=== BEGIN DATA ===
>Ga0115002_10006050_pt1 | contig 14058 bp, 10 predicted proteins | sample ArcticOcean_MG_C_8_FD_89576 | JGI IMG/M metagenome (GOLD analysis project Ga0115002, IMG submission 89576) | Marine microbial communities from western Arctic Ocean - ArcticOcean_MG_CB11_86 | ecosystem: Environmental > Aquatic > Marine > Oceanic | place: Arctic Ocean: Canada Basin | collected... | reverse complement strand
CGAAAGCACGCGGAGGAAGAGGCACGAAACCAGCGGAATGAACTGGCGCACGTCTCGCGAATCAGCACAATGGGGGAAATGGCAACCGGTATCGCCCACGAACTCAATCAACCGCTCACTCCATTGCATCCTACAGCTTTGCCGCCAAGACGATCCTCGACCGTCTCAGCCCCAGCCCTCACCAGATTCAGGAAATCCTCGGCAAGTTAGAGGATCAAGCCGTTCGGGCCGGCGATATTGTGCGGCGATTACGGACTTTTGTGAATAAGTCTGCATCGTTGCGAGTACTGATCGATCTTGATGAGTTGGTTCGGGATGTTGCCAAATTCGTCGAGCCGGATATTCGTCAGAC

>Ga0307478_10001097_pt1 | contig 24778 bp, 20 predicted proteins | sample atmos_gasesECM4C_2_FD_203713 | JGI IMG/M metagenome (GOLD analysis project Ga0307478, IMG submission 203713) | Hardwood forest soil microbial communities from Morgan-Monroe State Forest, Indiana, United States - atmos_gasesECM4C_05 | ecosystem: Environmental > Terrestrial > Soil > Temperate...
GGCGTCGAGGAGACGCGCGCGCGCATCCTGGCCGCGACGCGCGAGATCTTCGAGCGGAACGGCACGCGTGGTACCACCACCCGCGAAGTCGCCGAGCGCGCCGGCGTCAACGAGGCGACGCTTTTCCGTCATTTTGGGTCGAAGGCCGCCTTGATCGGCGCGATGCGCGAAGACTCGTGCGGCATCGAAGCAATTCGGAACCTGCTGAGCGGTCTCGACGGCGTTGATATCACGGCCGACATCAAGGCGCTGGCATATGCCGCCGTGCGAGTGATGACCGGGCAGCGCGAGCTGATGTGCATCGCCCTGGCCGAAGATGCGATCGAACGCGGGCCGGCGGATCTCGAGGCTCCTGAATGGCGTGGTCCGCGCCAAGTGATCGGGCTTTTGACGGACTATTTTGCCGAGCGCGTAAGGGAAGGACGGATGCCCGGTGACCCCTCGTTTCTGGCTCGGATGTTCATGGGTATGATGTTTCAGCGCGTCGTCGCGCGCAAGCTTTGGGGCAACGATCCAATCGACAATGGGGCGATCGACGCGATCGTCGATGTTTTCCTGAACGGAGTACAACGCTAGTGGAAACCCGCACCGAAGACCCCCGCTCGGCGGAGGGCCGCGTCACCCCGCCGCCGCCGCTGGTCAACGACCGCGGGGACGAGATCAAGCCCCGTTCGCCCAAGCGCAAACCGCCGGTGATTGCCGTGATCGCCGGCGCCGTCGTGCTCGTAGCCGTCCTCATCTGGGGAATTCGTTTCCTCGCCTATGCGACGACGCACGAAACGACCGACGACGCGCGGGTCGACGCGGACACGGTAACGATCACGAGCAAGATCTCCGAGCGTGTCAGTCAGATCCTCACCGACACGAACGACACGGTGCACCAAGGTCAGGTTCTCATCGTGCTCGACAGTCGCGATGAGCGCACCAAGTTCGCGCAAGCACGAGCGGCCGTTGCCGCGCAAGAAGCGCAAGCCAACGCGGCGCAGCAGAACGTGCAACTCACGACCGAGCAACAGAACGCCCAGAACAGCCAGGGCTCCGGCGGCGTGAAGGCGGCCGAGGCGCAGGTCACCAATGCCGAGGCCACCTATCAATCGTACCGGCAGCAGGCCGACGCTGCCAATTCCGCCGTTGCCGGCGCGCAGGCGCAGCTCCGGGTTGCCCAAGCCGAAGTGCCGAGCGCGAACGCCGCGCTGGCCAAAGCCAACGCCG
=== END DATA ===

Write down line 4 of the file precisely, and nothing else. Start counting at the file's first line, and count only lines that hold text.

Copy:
GGCGTCGAGGAGACGCGCGCGCGCATCCTGGCCGCGACGCGCGAGATCTTCGAGCGGAACGGCACGCGTGGTACCACCACCCGCGAAGTCGCCGAGCGCGCCGGCGTCAACGAGGCGACGCTTTTCCGTCATTTTGGGTCGAAGGCCGCCTTGATCGGCGCGATGCGCGAAGACTCGTGCGGCATCGAAGCAATTCGGAACCTGCTGAGCGGTCTCGACGGCGTTGATATCACGGCCGACATCAAGGCGCTGGCATATGCCGCCGTGCGAGTGATGACCGGGCAGCGCGAGCTGATGTGCATCGCCCTGGCCGAAGATGCGATCGAACGCGGGCCGGCGGATCTCGAGGCTCCTGAATGGCGTGGTCCGCGCCAAGTGATCGGGCTTTTGACGGACTATTTTGCCGAGCGCGTAAGGGAAGGACGGATGCCCGGTGACCCCTCGTTTCTGGCTCGGATGTTCATGGGTATGATGTTTCAGCGCGTCGTCGCGCGCAAGCTTTGGGGCAACGATCCAATCGACAATGGGGCGATCGACGCGATCGTCGATGTTTTCCTGAACGGAGTACAACGCTAGTGGAAACCCGCACCGAAGACCCCCGCTCGGCGGAGGGCCGCGTCACCCCGCCGCCGCCGCTGGTCAACGACCGCGGGGACGAGATCAAGCCCCGTTCGCCCAAGCGCAAACCGCCGGTGATTGCCGTGATCGCCGGCGCCGTCGTGCTCGTAGCCGTCCTCATCTGGGGAATTCGTTTCCTCGCCTATGCGACGACGCACGAAACGACCGACGACGCGCGGGTCGACGCGGACACGGTAACGATCACGAGCAAGATCTCCGAGCGTGTCAGTCAGATCCTCACCGACACGAACGACACGGTGCACCAAGGTCAGGTTCTCATCGTGCTCGACAGTCGCGATGAGCGCACCAAGTTCGCGCAAGCACGAGCGGCCGTTGCCGCGCAAGAAGCGCAAGCCAACGCGGCGCAGCAGAACGTGCAACTCACGACCGAGCAACAGAACGCCCAGAACAGCCAGGGCTCCGGCGGCGTGAAGGCGGCCGAGGCGCAGGTCACCAATGCCGAGGCCACCTATCAATCGTACCGGCAGCAGGCCGACGCTGCCAATTCCGCCGTTGCCGGCGCGCAGGCGCAGCTCCGGGTTGCCCAAGCCGAAGTGCCGAGCGCGAACGCCGCGCTGGCCAAAGCCAACGCCG